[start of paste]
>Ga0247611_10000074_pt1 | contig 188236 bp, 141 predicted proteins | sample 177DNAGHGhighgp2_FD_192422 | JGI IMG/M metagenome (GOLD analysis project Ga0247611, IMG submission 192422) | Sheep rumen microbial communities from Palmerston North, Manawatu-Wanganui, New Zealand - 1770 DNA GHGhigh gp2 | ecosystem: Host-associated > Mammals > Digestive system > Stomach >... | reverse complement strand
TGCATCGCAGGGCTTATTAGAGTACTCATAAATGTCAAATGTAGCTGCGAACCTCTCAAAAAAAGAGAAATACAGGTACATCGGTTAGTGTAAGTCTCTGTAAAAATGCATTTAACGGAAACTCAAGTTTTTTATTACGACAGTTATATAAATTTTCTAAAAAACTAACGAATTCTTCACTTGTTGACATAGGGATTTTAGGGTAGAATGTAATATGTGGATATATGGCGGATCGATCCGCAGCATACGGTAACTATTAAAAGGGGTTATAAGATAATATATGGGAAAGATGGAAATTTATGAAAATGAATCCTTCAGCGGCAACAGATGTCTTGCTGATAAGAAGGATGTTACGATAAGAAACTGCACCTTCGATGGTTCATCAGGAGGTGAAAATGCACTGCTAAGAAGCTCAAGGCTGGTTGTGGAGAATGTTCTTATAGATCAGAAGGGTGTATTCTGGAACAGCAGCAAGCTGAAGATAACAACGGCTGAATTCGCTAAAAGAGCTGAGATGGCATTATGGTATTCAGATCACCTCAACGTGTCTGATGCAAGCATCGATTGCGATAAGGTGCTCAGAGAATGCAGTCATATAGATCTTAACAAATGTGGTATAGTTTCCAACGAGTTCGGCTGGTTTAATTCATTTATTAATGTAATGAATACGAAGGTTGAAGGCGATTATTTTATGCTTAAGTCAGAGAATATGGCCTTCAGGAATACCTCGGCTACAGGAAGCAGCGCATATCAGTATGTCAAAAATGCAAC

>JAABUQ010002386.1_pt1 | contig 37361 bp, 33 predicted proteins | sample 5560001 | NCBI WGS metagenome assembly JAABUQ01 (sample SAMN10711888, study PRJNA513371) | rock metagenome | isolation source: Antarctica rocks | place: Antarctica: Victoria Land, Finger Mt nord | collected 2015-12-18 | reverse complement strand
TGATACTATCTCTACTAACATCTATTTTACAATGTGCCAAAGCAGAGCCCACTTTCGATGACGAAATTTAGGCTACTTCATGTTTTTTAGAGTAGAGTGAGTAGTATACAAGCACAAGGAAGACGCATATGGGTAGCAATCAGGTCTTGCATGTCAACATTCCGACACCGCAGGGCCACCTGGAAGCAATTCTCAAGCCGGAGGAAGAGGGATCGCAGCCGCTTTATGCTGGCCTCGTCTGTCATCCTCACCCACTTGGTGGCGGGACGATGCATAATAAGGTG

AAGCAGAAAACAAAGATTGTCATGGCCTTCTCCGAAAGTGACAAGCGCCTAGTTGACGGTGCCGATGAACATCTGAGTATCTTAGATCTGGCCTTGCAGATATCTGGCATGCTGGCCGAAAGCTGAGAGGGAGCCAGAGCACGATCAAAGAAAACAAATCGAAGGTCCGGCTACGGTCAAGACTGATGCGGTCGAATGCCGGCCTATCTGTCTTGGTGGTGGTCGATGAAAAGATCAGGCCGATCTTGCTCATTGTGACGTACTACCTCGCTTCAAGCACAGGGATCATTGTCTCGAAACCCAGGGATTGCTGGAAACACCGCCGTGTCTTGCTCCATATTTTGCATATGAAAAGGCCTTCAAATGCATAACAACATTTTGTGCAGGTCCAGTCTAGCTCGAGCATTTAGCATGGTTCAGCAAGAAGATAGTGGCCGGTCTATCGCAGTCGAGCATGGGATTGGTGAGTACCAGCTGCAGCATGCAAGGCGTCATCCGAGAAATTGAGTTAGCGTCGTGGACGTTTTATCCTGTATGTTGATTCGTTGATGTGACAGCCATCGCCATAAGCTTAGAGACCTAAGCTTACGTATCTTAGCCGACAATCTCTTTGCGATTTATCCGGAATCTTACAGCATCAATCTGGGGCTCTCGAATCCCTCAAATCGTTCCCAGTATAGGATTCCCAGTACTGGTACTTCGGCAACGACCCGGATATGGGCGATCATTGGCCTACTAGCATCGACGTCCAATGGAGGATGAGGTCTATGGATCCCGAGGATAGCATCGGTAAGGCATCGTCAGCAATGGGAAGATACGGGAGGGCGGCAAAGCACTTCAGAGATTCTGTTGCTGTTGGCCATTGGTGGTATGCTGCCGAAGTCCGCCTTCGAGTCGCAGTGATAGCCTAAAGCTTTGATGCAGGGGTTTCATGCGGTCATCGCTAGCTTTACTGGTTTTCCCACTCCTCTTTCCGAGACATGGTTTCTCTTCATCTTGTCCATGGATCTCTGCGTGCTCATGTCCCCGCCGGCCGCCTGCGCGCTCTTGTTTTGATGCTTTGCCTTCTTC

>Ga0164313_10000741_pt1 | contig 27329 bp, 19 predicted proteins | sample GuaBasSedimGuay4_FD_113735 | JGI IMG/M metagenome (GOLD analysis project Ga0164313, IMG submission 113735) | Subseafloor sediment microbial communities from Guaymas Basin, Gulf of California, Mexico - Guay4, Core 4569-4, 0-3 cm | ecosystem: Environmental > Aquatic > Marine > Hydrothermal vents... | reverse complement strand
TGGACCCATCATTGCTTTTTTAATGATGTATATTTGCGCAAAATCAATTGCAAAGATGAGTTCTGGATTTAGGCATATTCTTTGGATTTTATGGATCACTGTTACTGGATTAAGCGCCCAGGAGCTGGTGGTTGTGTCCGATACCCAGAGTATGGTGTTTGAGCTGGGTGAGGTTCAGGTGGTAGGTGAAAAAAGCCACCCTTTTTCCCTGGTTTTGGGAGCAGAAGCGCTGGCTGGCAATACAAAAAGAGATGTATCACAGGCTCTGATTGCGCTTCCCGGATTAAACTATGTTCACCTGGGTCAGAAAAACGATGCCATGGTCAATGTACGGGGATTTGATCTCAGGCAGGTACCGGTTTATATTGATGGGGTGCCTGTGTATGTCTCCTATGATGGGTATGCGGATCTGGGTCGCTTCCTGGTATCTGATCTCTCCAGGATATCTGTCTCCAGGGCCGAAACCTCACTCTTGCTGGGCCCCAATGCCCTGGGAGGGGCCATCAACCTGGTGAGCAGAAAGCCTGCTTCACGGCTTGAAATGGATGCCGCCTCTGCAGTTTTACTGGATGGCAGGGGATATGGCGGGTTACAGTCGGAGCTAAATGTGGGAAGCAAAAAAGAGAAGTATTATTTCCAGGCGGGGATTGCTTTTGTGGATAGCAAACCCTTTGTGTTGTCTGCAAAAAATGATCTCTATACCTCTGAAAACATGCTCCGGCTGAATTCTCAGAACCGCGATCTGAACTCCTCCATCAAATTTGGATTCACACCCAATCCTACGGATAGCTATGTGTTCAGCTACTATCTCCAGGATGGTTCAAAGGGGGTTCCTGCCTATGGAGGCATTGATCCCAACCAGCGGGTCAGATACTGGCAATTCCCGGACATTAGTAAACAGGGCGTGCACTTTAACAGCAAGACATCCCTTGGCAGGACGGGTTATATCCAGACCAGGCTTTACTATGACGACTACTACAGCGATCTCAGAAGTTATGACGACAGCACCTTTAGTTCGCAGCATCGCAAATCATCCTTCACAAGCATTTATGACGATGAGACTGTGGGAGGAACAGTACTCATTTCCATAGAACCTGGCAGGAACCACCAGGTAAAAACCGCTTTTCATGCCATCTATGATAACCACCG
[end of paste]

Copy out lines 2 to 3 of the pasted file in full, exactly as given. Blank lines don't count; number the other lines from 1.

TGCATCGCAGGGCTTATTAGAGTACTCATAAATGTCAAATGTAGCTGCGAACCTCTCAAAAAAAGAGAAATACAGGTACATCGGTTAGTGTAAGTCTCTGTAAAAATGCATTTAACGGAAACTCAAGTTTTTTATTACGACAGTTATATAAATTTTCTAAAAAACTAACGAATTCTTCACTTGTTGACATAGGGATTTTAGGGTAGAATGTAATATGTGGATATATGGCGGATCGATCCGCAGCATACGGTAACTATTAAAAGGGGTTATAAGATAATATATGGGAAAGATGGAAATTTATGAAAATGAATCCTTCAGCGGCAACAGATGTCTTGCTGATAAGAAGGATGTTACGATAAGAAACTGCACCTTCGATGGTTCATCAGGAGGTGAAAATGCACTGCTAAGAAGCTCAAGGCTGGTTGTGGAGAATGTTCTTATAGATCAGAAGGGTGTATTCTGGAACAGCAGCAAGCTGAAGATAACAACGGCTGAATTCGCTAAAAGAGCTGAGATGGCATTATGGTATTCAGATCACCTCAACGTGTCTGATGCAAGCATCGATTGCGATAAGGTGCTCAGAGAATGCAGTCATATAGATCTTAACAAATGTGGTATAGTTTCCAACGAGTTCGGCTGGTTTAATTCATTTATTAATGTAATGAATACGAAGGTTGAAGGCGATTATTTTATGCTTAAGTCAGAGAATATGGCCTTCAGGAATACCTCGGCTACAGGAAGCAGCGCATATCAGTATGTCAAAAATGCAAC

>JAABUQ010002386.1_pt1 | contig 37361 bp, 33 predicted proteins | sample 5560001 | NCBI WGS metagenome assembly JAABUQ01 (sample SAMN10711888, study PRJNA513371) | rock metagenome | isolation source: Antarctica rocks | place: Antarctica: Victoria Land, Finger Mt nord | collected 2015-12-18 | reverse complement strand